An unknown number of sheriff's deputies showed up at the trailer where John Livingston and Clayton Carroll lived at 3:30 a.m., looking for someone as part of an unspecified "assault investigation." The cops were apparently told the person they were looking for no longer lived there. According to Carroll, they asked Livingston if they could enter the trailer. Not without a warrant, said Livingston, who then closed the door on the cops.
And then, via WNCN:
"The cop kicked in the door, got on top of him, started slinging him around beat him…" Carroll said.
Carroll said sheriff's deputies then started spraying mace on Livingston and using the Taser, according to the roommate.
Witnesses said Livingston was not fighting back and was trying to get the Taser out of the deputy's hands.
The incident eventually continued outside.
"He (Livingston) barely had the Taser in his hand but he had it where it was constantly going off and the officer I guess that spoke to him rolled over there, says he got the Taser and shot him in this position," Carroll said while on the deck outside the home demonstrating what happened.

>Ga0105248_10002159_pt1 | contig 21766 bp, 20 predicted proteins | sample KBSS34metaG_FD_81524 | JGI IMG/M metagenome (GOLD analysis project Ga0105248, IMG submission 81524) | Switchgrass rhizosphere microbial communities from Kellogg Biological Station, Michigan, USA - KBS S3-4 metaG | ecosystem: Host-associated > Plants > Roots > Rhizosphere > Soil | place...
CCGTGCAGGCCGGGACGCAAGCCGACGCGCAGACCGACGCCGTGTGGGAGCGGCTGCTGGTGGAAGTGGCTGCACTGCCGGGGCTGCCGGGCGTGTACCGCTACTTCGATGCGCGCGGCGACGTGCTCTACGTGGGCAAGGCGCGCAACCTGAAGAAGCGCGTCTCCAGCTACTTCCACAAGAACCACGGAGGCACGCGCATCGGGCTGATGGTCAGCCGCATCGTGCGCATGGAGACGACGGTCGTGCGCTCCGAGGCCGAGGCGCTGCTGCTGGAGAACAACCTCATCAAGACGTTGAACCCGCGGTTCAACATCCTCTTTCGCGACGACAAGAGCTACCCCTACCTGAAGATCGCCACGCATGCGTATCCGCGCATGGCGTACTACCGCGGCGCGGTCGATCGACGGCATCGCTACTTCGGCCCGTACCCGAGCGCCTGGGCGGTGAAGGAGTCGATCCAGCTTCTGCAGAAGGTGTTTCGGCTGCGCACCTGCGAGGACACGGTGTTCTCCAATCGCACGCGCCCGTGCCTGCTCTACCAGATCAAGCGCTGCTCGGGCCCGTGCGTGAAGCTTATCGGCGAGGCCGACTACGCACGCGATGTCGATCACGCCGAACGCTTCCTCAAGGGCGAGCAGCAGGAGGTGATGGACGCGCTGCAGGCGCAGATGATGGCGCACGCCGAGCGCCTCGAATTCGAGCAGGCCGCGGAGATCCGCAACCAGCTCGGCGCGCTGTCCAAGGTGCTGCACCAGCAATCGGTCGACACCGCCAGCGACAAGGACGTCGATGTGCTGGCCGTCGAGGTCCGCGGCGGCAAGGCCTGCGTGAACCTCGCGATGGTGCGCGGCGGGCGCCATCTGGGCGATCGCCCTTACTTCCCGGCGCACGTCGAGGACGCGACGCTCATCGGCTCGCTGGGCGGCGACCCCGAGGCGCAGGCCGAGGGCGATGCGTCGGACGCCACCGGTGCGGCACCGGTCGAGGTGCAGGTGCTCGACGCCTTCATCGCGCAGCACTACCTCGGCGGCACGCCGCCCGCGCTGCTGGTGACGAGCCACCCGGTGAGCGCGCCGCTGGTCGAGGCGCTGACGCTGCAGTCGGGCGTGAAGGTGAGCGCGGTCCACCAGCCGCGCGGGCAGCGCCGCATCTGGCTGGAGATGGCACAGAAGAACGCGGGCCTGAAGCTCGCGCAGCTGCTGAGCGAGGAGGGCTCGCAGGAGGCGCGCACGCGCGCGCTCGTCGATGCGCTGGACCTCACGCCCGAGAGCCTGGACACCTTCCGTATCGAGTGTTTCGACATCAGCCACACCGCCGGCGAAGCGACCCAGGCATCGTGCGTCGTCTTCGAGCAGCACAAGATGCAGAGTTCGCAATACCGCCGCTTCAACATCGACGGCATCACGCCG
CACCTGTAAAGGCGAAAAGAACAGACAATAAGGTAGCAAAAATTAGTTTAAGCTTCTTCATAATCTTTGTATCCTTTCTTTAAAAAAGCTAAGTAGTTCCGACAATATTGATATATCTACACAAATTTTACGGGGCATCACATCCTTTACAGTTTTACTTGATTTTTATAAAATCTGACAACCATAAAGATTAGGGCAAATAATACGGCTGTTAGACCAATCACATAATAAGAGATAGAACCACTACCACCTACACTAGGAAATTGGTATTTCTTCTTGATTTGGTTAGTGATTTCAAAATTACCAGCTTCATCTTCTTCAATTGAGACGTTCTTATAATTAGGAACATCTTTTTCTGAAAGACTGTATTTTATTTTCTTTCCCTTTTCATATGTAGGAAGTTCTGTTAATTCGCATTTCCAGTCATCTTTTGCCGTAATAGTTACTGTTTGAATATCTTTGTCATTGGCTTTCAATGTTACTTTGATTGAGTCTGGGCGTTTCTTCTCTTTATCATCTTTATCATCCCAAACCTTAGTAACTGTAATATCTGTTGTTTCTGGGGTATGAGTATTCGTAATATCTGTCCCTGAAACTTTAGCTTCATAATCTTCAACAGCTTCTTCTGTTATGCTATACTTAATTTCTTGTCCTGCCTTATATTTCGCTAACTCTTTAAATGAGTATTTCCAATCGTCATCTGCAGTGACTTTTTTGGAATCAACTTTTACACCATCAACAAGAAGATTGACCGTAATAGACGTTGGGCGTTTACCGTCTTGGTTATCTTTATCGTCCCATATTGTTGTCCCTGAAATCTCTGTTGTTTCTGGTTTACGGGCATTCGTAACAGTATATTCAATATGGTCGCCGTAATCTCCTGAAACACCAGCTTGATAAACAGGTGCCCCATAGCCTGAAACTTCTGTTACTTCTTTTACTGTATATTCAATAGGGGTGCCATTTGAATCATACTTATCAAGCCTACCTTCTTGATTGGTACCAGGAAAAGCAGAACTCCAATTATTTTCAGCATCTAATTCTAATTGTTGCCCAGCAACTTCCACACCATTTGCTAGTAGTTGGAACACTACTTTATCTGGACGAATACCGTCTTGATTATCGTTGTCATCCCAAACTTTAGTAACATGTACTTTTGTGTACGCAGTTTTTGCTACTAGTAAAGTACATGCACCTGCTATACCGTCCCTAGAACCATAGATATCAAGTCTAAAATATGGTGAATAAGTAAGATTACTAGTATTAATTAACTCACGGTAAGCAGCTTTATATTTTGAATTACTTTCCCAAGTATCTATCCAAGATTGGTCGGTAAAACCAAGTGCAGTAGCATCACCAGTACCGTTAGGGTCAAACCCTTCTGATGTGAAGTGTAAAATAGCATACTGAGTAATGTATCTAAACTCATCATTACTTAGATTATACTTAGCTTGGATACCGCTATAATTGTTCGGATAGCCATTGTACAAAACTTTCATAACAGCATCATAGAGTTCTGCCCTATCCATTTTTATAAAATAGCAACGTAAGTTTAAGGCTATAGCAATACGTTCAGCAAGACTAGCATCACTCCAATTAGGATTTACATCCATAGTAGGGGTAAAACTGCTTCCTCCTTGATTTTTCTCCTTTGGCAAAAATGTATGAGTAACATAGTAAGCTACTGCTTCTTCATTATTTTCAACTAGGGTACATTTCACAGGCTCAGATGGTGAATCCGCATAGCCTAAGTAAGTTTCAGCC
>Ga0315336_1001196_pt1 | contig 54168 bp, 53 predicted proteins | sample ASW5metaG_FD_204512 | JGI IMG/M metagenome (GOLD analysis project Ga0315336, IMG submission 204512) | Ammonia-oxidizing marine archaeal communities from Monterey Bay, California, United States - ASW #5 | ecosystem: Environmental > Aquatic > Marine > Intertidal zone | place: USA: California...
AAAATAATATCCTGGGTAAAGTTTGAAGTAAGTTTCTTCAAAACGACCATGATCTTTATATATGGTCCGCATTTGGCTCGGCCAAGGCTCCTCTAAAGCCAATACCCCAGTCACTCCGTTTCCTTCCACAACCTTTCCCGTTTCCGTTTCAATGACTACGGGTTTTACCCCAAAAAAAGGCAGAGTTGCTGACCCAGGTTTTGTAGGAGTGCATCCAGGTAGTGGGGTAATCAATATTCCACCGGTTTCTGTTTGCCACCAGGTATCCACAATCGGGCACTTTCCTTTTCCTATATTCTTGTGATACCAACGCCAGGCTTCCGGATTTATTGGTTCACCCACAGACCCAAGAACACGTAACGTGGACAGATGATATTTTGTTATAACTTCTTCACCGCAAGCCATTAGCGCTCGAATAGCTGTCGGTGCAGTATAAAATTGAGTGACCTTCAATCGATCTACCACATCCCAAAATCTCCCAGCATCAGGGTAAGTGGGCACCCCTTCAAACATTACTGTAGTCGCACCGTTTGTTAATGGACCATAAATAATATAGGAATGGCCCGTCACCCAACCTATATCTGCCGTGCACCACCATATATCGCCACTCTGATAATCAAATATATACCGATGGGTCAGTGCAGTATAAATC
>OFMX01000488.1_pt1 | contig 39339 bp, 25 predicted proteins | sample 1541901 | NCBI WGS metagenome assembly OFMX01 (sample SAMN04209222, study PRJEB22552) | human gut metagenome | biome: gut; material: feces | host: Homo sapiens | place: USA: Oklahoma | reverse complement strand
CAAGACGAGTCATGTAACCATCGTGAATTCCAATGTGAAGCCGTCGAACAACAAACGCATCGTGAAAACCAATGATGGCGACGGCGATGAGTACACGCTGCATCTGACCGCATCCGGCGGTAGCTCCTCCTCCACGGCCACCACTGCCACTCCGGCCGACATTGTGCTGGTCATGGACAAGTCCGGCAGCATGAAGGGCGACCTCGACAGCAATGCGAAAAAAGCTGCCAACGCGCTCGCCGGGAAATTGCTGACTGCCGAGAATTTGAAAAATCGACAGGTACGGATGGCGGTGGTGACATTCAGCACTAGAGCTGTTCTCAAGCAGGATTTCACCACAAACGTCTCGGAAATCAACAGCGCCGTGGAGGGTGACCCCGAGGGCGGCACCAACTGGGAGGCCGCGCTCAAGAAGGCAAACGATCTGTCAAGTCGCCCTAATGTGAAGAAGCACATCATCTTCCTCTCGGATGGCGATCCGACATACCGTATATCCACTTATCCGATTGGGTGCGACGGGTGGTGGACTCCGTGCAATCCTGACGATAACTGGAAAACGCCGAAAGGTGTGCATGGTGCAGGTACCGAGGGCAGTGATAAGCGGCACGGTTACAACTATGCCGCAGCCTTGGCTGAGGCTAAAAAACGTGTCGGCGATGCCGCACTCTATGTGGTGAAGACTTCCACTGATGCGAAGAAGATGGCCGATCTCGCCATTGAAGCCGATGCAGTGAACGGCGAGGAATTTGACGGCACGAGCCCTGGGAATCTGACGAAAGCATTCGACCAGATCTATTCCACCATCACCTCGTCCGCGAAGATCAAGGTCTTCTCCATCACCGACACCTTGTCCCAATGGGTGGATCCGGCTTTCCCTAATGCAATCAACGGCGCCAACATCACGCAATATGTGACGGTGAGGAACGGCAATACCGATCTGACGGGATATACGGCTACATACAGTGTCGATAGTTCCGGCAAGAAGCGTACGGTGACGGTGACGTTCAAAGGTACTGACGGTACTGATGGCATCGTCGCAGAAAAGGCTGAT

WNCN saw six bullet holes in the side of the home from the shooting.
The deputies fatally shot Livingston.. They have not been identified but the Harnett County Sheriff's Office has placed them on administrative leave, which is standard procedure, and referred the shooting to the North Carolina State Bureau of Investigation.
Under North Carolina's Castle Doctrine law, Livingston had the right to use deadly force, in and near his home, to repel the sheriff's deputies unless they were lawfully performing their duties. The absence of a warrant, and the sheriff's office protecting the names of the officers and declining to provide more information about the investigation that led to the home invasion, makes whether the cops were acting lawfully far from obvious.
Update: The sheriff's office released the name of the deputy who shot and killed Livingston.
Photo Credit: family photo